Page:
The 2022 FIFA World Cup Qatar has raised a number of concerns and controversies regarding both Qatar's suitability as a host country and the fairness of the FIFA bidding process. Criticism from a number of media outlet, and human rights groups highlighted problems in Qatar.
There have been numerous allegations of bribery between the Qatar bid committee and FIFA members and executives and now top teams refraining from training in Qatar as the Arab country is surrounded by high tensions.
Migrant workers, slavery allegations and deaths
One of the most touched-on issues of the Qatar World Cup was the treatment of workers hired to build the infrastructure.
Human Rights Watch and the International Trade Union Confederation allege that the Kafala system leaves migrant workers vulnerable to systematic abuse.
They have suffered over 900 deaths on construction sites in Qatar’s 2022 World Cup city.
Workers may not change jobs or even leave the country without their sponsor's permission. In November 2013, Amnesty International reported "serious exploitation", including workers having to sign false statements that they had received their wages in order to regain their passports.
Homosexuality is criminalized in Qatar. The punishment could be as severe as the death penalty.
World Cup 2022 host Qatar has given the clearest indication yet that LGBT fans will be welcome, engaging with gay supporters as it hosts the Club World Cup despite criminalising homosexuality.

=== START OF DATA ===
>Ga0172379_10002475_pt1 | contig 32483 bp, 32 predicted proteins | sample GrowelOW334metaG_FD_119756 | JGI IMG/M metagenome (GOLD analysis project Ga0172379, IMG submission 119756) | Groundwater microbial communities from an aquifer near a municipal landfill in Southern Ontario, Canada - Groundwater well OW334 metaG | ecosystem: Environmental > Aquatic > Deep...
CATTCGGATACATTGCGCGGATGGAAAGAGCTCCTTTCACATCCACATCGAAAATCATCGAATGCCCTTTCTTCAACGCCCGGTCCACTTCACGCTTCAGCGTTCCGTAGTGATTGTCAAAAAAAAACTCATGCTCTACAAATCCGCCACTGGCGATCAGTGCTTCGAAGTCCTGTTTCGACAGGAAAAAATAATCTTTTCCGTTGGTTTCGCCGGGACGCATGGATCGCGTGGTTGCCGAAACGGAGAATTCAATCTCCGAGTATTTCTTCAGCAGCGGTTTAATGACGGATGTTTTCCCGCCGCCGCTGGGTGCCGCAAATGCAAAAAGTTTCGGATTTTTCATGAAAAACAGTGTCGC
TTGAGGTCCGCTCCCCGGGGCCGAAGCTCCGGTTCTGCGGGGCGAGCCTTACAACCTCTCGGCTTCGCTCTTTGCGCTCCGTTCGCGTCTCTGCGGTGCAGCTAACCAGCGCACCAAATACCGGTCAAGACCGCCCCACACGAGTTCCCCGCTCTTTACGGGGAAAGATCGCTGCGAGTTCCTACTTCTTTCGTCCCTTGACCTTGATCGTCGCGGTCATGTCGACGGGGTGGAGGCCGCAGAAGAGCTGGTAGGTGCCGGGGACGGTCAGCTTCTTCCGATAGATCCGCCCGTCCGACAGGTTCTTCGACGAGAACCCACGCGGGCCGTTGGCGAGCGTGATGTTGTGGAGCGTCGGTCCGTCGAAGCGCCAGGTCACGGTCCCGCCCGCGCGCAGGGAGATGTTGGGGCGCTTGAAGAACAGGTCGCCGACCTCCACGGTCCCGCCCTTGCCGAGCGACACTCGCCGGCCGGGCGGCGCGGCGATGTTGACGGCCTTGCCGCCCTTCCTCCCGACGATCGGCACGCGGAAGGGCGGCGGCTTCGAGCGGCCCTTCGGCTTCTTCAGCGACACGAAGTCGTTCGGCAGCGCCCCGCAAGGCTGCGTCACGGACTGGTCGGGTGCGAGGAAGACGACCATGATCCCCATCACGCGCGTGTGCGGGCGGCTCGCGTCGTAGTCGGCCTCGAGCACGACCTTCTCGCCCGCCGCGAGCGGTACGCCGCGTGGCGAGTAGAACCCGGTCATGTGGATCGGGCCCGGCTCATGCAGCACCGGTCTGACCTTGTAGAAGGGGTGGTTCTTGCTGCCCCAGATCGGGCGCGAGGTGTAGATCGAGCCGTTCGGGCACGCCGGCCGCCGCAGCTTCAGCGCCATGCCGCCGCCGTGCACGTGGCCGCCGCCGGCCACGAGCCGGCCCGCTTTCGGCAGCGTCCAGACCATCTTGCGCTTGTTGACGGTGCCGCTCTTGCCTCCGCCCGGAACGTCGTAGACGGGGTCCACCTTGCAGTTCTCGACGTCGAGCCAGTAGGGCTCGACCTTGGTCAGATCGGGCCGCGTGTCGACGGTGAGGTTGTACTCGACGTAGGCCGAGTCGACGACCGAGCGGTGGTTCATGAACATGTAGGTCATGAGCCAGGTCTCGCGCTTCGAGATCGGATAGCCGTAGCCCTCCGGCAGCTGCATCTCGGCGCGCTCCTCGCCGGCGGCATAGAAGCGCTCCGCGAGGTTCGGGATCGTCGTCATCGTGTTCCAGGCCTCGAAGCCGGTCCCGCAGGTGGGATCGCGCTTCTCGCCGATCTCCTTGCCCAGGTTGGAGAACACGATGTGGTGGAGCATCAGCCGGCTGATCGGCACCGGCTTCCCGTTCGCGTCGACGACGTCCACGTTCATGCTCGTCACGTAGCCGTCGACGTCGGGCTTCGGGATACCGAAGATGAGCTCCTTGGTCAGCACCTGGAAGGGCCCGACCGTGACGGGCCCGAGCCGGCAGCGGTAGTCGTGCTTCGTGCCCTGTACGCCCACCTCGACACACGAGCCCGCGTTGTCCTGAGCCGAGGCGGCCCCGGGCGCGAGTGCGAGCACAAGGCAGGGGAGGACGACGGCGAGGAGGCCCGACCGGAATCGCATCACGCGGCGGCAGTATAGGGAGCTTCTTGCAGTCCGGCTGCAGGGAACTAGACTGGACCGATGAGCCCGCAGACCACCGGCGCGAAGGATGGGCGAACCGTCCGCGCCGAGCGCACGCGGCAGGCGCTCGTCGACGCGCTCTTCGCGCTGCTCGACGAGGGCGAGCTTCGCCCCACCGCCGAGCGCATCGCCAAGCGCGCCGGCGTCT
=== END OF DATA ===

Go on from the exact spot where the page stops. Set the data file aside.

Organisers of the 2022 World Cup travelled to Britain in recent months to meet Liverpool fan clubs including the side's gay supporters' group, individuals briefed on the meeting have said.
Jake Warner and Mohammed bin Hammam
In 2011, the then vice-President of FIFA Jack Warner's email was publicised due to the possibility that Qatar 'bought' the 2022 World Cup through bribery by Mohammed bin Hammam. Hammam was the president of the Asian Football Confederation at the time.
In March 2014, it was alleged that a firm linked to Qatar's successful campaign paid committee member Jack Warner and his family almost $2 million. The US-based newspaper reported that it understands that the FBI is investigating Warner and his alleged links to the Qatari bid.
On 1 June 2014, news reports claimed to have obtained documents including e-mails, letters and bank transfers which allegedly proved that Bin Hammam had paid more than $5 million to Football officials to support the Qatar bid. Bin Hamman and all those accused of accepting bribes denied the charges.
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After US drone strikes in Iraq which killed Iran General Qasem Soleimani, huge tensions have arisen in the Arab world. Iran's retaliation has just added more fuel to the raging fire.
Looking at the situation US national team and Manchester United dropped their plans to set a training camp in Qatar.
Qatar now worries if the tension does not de-escalate it would have a bad impact on the upcoming World cup. They fear countries backing out from playing the matches due to security concerns.